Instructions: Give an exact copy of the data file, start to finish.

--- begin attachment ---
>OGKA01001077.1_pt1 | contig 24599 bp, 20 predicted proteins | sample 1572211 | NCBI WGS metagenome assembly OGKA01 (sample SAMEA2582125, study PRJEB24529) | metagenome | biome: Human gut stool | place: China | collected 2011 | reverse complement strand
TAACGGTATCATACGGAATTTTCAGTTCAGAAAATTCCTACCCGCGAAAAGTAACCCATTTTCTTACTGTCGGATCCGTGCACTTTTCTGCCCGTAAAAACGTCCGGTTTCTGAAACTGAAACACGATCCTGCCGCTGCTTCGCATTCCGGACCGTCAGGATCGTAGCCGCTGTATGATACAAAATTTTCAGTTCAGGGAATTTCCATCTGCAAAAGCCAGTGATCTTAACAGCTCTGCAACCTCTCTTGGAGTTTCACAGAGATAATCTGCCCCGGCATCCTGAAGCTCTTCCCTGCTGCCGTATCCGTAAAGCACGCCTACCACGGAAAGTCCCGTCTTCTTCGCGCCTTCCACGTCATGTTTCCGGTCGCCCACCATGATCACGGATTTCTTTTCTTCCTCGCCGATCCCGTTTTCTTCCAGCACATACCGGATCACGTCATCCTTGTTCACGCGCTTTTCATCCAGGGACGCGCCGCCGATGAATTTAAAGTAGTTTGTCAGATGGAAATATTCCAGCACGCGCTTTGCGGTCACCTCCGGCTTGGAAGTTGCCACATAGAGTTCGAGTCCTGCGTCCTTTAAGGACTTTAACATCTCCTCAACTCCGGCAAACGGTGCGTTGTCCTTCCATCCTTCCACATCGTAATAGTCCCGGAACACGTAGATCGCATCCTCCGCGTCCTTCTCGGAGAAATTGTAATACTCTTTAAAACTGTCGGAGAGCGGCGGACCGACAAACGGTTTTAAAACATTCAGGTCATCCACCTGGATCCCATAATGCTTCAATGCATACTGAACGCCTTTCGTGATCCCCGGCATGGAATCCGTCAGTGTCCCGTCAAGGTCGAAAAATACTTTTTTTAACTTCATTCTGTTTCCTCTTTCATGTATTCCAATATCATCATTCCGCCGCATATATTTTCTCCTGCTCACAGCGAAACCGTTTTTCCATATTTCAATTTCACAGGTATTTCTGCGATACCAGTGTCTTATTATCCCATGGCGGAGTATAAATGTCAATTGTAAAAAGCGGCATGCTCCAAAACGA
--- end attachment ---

>OGKA01001077.1_pt1 | contig 24599 bp, 20 predicted proteins | sample 1572211 | NCBI WGS metagenome assembly OGKA01 (sample SAMEA2582125, study PRJEB24529) | metagenome | biome: Human gut stool | place: China | collected 2011 | reverse complement strand
TAACGGTATCATACGGAATTTTCAGTTCAGAAAATTCCTACCCGCGAAAAGTAACCCATTTTCTTACTGTCGGATCCGTGCACTTTTCTGCCCGTAAAAACGTCCGGTTTCTGAAACTGAAACACGATCCTGCCGCTGCTTCGCATTCCGGACCGTCAGGATCGTAGCCGCTGTATGATACAAAATTTTCAGTTCAGGGAATTTCCATCTGCAAAAGCCAGTGATCTTAACAGCTCTGCAACCTCTCTTGGAGTTTCACAGAGATAATCTGCCCCGGCATCCTGAAGCTCTTCCCTGCTGCCGTATCCGTAAAGCACGCCTACCACGGAAAGTCCCGTCTTCTTCGCGCCTTCCACGTCATGTTTCCGGTCGCCCACCATGATCACGGATTTCTTTTCTTCCTCGCCGATCCCGTTTTCTTCCAGCACATACCGGATCACGTCATCCTTGTTCACGCGCTTTTCATCCAGGGACGCGCCGCCGATGAATTTAAAGTAGTTTGTCAGATGGAAATATTCCAGCACGCGCTTTGCGGTCACCTCCGGCTTGGAAGTTGCCACATAGAGTTCGAGTCCTGCGTCCTTTAAGGACTTTAACATCTCCTCAACTCCGGCAAACGGTGCGTTGTCCTTCCATCCTTCCACATCGTAATAGTCCCGGAACACGTAGATCGCATCCTCCGCGTCCTTCTCGGAGAAATTGTAATACTCTTTAAAACTGTCGGAGAGCGGCGGACCGACAAACGGTTTTAAAACATTCAGGTCATCCACCTGGATCCCATAATGCTTCAATGCATACTGAACGCCTTTCGTGATCCCCGGCATGGAATCCGTCAGTGTCCCGTCAAGGTCGAAAAATACTTTTTTTAACTTCATTCTGTTTCCTCTTTCATGTATTCCAATATCATCATTCCGCCGCATATATTTTCTCCTGCTCACAGCGAAACCGTTTTTCCATATTTCAATTTCACAGGTATTTCTGCGATACCAGTGTCTTATTATCCCATGGCGGAGTATAAATGTCAATTGTAAAAAGCGGCATGCTCCAAAACGA